As for “slimeball tactics” . . . just look up Vandana Shiva and the Monsanto driven farmer suicides in her native India.
The suicides that trace back to a number of possible factors. Or, don’t bother looking it up, as I have a few times already.
2.) I will say that the publishing (or doxxing, as its called these days) of personal information IS a bit underhanded.
However, I am not coming up with anything to back this accusation, be it from a 3ed party (or even a rebuttal from GLP themselves!). This does not dismiss the claim. Merely, shows I can not find any proof of it.
What I did find however, were a number of sources that said things like GLC is a Monsanto funded group, or that they hid Monsanto money. Often from websites with truth in their name, or blogs published by doctors.
Ah, the sweet smell of manure. The amount ive sifted though for this piece alone could fertilize the world, and then some.
GLP has also posted personal information about other GMO critics such as Mike Adams, publisher of Natural News; Vani Hari, a.k.a. the Food Babe; Henry Rowlands, publisher of Sustainable Pulse; Jeffrey Smith, executive director of the Institute for Responsible Technology; and others. GLP even went so far as to post information about the value of Smith’s house.
I think I have figured out the angle that they are playing here. GLP does have a write up on each individual named, some that contain contact information. However, those that do are for their businesses. Which in some cases, also happen to be the home residence.
Calling this doxxing is a bit like a bar freaking out that its publicly listed telephone number was posted on a blog.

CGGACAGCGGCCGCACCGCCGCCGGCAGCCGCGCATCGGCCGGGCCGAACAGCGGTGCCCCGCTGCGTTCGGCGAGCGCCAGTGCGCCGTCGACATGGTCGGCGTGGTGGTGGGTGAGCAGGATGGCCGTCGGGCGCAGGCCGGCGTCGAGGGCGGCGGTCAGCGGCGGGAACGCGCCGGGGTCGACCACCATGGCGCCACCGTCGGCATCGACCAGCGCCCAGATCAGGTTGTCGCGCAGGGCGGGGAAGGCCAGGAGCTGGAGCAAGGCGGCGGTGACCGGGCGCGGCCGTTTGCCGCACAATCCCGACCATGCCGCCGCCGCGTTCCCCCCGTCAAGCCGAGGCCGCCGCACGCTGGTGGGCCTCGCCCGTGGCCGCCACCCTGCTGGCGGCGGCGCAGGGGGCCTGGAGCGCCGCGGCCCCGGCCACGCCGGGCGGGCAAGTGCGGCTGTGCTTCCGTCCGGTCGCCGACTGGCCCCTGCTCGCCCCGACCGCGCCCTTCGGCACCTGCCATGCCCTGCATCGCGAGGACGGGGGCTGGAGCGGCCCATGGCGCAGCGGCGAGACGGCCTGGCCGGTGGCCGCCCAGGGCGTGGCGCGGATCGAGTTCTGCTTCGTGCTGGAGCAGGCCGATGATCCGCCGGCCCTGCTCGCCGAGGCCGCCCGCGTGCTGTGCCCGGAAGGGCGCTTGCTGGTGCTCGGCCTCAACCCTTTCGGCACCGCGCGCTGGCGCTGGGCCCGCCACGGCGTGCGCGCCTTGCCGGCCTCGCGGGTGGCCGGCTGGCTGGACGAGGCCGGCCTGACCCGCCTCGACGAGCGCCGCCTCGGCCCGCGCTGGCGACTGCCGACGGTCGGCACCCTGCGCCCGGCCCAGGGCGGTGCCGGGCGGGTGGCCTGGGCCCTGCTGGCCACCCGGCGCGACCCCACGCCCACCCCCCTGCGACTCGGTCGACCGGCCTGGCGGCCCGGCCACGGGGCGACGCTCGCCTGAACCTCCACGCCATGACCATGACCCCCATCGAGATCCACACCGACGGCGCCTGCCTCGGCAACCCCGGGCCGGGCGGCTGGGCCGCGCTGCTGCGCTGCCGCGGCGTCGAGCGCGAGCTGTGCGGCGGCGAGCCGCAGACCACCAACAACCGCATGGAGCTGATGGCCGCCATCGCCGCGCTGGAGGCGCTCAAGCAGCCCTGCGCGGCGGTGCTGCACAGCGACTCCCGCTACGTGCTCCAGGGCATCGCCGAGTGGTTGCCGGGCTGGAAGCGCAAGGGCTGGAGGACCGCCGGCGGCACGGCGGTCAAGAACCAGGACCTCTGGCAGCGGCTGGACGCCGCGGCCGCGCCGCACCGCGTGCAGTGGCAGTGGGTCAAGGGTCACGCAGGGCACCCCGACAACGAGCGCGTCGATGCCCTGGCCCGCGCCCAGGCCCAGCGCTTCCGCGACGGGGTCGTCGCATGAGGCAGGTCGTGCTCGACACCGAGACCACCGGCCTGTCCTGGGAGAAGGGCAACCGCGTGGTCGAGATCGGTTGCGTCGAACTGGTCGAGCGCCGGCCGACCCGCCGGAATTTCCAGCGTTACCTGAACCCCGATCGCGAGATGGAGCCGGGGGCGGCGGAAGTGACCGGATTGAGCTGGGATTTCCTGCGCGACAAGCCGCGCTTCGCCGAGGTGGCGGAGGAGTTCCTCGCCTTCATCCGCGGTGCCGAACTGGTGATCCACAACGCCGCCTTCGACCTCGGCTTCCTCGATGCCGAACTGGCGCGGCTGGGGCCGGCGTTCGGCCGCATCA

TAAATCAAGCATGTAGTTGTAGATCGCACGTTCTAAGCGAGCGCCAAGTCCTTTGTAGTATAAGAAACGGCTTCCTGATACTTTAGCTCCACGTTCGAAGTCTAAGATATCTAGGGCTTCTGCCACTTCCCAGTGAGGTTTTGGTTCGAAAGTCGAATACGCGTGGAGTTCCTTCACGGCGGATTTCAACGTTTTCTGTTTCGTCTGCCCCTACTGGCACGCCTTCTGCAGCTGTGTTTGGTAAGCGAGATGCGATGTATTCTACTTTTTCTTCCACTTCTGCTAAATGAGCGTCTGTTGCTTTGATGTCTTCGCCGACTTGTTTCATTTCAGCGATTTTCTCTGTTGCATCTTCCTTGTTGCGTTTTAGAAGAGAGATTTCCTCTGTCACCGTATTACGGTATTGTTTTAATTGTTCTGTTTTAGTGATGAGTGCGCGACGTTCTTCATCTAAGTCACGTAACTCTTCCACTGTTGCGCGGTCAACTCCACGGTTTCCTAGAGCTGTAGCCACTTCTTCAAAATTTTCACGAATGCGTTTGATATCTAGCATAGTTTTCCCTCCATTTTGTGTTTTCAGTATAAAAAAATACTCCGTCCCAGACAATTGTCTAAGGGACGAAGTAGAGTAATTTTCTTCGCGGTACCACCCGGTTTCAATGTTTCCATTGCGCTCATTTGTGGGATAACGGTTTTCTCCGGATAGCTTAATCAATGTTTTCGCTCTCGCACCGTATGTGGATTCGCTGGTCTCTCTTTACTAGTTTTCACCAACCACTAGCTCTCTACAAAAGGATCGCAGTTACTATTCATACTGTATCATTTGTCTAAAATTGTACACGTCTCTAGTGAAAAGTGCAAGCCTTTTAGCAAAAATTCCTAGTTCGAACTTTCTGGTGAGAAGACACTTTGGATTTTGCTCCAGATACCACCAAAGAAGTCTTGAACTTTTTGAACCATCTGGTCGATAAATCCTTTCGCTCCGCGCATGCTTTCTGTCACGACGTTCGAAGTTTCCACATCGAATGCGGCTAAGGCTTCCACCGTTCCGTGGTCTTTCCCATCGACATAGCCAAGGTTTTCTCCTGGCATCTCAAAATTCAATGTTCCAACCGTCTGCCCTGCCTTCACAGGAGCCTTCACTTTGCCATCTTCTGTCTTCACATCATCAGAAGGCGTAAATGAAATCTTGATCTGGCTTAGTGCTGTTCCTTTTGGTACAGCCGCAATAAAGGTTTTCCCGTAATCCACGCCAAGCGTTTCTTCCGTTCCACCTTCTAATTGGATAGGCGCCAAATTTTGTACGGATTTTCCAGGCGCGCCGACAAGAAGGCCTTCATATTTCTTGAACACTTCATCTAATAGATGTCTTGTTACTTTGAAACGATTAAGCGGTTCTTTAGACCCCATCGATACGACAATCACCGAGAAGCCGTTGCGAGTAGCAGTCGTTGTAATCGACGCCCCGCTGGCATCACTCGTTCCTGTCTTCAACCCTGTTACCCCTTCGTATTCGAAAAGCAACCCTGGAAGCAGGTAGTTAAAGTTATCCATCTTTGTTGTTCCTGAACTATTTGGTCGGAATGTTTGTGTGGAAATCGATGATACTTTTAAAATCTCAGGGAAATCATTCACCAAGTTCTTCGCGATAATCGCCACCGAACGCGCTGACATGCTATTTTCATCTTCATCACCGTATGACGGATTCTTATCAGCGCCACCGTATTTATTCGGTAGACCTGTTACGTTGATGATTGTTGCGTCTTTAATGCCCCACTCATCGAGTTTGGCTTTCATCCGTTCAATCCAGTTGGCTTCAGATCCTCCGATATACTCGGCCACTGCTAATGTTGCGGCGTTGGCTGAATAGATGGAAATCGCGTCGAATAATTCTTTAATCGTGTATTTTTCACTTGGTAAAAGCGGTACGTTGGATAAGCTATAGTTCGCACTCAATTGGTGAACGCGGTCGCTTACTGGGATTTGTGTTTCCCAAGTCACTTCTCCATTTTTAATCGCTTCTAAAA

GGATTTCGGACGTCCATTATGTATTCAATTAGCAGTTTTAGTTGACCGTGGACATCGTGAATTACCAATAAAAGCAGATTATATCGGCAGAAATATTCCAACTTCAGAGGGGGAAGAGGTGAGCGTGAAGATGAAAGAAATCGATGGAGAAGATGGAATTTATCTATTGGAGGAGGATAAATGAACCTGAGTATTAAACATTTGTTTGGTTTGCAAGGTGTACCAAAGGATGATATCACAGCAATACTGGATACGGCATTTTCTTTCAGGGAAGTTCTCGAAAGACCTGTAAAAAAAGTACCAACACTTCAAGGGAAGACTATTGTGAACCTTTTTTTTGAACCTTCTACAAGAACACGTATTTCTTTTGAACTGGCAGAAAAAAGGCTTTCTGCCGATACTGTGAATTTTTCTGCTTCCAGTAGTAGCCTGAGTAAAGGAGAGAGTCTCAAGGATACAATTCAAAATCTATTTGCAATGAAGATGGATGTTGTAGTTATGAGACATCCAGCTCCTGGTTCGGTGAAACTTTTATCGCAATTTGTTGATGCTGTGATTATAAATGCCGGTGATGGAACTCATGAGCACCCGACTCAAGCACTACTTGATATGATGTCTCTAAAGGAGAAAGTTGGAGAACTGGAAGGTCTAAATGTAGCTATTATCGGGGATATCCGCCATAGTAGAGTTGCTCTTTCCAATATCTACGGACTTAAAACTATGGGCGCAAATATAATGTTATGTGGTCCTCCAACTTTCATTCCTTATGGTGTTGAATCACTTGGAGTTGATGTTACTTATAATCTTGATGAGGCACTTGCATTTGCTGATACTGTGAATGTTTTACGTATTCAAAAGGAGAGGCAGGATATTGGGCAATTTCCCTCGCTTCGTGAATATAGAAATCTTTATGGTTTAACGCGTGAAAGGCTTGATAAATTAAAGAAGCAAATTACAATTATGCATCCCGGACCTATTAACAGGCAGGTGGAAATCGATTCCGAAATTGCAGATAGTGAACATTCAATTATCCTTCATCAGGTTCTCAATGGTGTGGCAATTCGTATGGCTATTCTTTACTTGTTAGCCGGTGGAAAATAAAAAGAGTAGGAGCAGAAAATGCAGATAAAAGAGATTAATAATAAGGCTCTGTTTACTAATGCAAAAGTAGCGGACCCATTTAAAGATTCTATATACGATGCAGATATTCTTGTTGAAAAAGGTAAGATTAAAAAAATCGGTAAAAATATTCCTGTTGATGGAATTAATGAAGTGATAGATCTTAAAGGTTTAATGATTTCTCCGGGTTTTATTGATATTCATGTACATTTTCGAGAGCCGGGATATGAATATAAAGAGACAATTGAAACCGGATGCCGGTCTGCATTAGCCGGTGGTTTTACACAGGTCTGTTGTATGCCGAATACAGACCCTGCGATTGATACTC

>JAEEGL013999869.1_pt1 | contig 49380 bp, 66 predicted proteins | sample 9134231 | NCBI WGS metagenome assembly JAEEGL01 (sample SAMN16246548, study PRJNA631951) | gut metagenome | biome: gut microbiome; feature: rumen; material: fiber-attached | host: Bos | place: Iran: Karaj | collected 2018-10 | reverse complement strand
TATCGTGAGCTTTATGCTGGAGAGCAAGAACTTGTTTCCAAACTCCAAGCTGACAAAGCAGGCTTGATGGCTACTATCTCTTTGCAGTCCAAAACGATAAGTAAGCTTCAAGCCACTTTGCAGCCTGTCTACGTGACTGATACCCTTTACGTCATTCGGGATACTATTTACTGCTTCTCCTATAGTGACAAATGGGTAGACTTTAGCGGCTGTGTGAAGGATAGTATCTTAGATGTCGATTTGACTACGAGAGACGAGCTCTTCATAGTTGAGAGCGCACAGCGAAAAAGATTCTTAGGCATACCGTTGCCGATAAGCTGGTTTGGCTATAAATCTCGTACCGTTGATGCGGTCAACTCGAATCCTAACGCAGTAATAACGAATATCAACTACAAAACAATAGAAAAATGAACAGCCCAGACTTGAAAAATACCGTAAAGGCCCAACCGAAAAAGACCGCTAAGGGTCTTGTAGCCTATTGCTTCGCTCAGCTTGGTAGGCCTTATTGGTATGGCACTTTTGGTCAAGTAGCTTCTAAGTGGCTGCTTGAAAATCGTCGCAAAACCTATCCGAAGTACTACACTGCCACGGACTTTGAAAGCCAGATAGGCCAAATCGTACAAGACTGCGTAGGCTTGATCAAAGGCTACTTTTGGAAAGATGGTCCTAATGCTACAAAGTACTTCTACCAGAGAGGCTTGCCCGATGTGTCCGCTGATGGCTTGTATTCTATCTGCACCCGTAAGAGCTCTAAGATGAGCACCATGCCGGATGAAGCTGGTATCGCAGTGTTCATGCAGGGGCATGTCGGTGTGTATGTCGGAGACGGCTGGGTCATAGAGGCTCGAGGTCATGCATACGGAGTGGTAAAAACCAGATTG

Again, this is not to say that they may not have posted residential details in the past (or that it may be buried in an article somewhere). I am open to your voices in the comments, so long as you have the proof. But I don’t see it.
Carey Gillam, research director at U.S. Right to Know (USRTK) and a former veteran senior journalist with Reuters news service, said the practice of publishing personal identifying information such as phone numbers and addresses, was clearly an unethical practice.
“We here at USRTK are intentionally not posting the emails we’ve obtained that include that kind of information because we think it is below the ethical bar. Way below,” Gillam said.
If its the numbers above, then they are hardly personal. Again, unless I am missing something.
Crossed an Ethical Line
In November, pro-GMO journalist Keith Kloor accused GLP of altering his article, “The Story Behind the Story,” without his permission. The article, which was posted on his website, www.keithkloor.com, focuses on science writer Brooke Borel’s Buzzfeed profile of University of Florida scientist Kevin Folta, who was hosting a podcast using a fake identity.